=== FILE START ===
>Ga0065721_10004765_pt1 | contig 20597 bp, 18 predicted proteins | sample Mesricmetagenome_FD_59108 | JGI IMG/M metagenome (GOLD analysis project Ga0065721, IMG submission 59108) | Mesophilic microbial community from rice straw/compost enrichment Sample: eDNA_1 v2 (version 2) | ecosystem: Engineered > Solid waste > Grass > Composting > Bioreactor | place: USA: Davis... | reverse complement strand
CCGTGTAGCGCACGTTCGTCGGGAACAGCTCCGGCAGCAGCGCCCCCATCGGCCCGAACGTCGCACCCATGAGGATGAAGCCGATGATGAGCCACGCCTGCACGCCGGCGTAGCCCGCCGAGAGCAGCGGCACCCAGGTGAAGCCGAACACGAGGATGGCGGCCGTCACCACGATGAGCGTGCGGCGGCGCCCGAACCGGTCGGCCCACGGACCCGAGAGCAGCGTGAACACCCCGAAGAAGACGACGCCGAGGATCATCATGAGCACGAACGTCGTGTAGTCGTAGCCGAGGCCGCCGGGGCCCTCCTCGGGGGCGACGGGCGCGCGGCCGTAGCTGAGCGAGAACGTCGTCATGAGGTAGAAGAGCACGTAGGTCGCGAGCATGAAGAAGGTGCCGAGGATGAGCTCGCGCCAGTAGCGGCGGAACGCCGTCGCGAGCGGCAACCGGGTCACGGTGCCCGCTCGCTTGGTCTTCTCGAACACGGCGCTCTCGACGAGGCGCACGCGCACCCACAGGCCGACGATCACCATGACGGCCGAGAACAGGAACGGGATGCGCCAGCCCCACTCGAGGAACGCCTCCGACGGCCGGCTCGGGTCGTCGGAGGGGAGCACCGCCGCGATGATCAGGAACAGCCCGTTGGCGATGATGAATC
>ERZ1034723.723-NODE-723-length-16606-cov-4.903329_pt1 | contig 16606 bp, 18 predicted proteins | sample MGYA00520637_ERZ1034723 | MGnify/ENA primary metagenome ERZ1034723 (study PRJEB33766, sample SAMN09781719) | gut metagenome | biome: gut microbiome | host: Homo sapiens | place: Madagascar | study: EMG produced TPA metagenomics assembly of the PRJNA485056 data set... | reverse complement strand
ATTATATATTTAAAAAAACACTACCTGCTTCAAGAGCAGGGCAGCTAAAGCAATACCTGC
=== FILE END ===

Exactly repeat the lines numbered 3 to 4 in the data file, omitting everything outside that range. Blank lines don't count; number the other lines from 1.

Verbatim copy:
>ERZ1034723.723-NODE-723-length-16606-cov-4.903329_pt1 | contig 16606 bp, 18 predicted proteins | sample MGYA00520637_ERZ1034723 | MGnify/ENA primary metagenome ERZ1034723 (study PRJEB33766, sample SAMN09781719) | gut metagenome | biome: gut microbiome | host: Homo sapiens | place: Madagascar | study: EMG produced TPA metagenomics assembly of the PRJNA485056 data set... | reverse complement strand
ATTATATATTTAAAAAAACACTACCTGCTTCAAGAGCAGGGCAGCTAAAGCAATACCTGC